Altriche is the founder of the successful food franchise, RocoMamas.
“There is nothing more important than an environment and a culture that we create that says everybody is needed and wanted, where you can feel it, touch it, and where it is palpable, especially with women, because businesses today are very hostile to women as they are hostile to black people in general. That environment where like farming we know the farmer doesn’t spend 80% of his time massaging the individual seeds, but they spend 80% of their time preparing the soil, the environment. So the culture in an organisation says every one of our people irrespective of age, race, sexual orientation in the right environment can bare fruit in abundance, they can thrive. There is nothing that is more critical than to prepare that environment and that culture.”
Bonang Mohale is the CEO Of Business Leadership South Africa.
“We walked into an industry where people had been doing the same thing over and over for so many years, and we started asking all the questions around the sore points, because we came into the industry not having any preconceived perception of what happens in this industry and then in 2015 as a result we were given the industry’s leaders award. I think that just goes to show that if you come in with an attitude of disruption and not accepting the fact that things are this way because they’ve always been this way, and then having the courage and the resource to act on it, that’s powerful and we still do it today.”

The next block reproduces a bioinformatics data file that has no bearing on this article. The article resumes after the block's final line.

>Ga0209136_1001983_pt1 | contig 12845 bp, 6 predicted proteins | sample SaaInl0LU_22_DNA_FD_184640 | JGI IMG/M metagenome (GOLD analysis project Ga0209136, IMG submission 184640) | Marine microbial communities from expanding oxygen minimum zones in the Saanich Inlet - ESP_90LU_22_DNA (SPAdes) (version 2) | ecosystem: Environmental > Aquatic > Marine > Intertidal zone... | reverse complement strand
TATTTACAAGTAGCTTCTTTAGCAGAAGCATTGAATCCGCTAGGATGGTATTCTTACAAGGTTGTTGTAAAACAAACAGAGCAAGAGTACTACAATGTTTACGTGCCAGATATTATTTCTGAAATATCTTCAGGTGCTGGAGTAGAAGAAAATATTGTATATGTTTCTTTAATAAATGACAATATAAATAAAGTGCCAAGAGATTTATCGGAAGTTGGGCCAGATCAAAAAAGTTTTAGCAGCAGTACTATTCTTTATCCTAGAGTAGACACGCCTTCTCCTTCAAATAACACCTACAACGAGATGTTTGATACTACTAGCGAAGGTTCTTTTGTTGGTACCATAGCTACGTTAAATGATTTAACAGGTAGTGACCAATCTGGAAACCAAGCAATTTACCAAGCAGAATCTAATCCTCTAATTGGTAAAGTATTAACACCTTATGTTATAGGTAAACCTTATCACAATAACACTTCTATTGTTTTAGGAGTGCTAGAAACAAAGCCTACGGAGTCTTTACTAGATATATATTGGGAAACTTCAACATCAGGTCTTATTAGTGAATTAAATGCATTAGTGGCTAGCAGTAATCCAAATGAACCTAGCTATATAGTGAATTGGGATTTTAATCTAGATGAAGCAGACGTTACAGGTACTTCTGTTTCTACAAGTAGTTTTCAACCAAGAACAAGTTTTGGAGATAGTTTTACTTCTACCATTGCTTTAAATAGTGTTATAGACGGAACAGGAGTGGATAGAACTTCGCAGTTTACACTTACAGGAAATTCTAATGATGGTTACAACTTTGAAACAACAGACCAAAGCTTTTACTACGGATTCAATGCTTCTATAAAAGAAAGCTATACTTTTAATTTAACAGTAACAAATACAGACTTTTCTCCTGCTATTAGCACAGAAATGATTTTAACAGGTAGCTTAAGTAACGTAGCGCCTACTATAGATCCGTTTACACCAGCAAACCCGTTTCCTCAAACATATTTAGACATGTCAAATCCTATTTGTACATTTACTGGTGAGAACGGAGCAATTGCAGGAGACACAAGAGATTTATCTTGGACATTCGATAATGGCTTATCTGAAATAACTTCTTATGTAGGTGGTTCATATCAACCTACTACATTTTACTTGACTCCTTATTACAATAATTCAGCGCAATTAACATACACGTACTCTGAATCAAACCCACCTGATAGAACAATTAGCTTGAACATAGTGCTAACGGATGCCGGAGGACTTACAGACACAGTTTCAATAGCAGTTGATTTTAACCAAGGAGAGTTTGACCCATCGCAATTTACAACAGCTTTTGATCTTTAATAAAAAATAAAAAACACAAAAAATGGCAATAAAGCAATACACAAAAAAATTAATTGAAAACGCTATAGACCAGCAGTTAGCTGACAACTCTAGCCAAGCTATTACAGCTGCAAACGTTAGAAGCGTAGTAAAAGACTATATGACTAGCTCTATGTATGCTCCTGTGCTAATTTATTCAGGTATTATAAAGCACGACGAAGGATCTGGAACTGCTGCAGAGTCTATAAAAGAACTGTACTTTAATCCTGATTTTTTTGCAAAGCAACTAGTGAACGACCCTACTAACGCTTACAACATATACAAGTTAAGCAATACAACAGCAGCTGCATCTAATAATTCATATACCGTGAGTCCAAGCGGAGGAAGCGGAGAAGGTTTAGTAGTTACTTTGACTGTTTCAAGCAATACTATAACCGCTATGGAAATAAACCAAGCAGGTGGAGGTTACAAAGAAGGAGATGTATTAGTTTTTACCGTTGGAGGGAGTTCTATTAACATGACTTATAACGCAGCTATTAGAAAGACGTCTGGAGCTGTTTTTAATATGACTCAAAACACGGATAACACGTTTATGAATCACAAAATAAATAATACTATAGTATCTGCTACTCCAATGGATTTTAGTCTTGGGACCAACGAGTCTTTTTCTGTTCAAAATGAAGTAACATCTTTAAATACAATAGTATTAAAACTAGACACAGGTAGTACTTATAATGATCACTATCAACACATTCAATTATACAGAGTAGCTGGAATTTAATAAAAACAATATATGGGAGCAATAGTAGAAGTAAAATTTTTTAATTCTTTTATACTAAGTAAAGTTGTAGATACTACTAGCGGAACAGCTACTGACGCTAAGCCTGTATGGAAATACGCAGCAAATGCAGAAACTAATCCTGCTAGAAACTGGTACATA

Ran Neu-Ner is an investor and co-founder of The Creative Counsel, a marketing and activations company.
“The reality is people are often different, and they often have their own different agendas and visions so the reality is during this journey you have to continuously reinvent yourself and re-position yourself and when you lose people around you, do not be afraid to look out for the next person that’s going to come along with you because during this journey we all learn from each other continuously and we all make a lot of mistakes, and it’s all about you re-positioning yourself and continuously being brave and courageous and continuously stepping out of your comfort zone.”
Colyn is the CEO of Imbalie Beauty Limited, a franchisor of three main salon brands, Placecol Skin Care Clinic, Dream Nails Beauty, and Perfect.
“The important thing about strategy is that it’s no good if it’s just in the mind of the leadership, it’s got to be cascaded across the entire business to the lowest possible common denominator. And that’s all very good and well, but I think one of the things that a lot of businesses miss is that once you have the strategy outlined or articulated it needs to be to underpinned with integrated performance management. So you can have a clearly articulated strategy but if you do not share it it’s a problem and if you don’t underpin it with performance management it’s an even bigger problem.”
Kevin Hedderwick is the former COO and executive director of lifestyle investment company, Long4Life.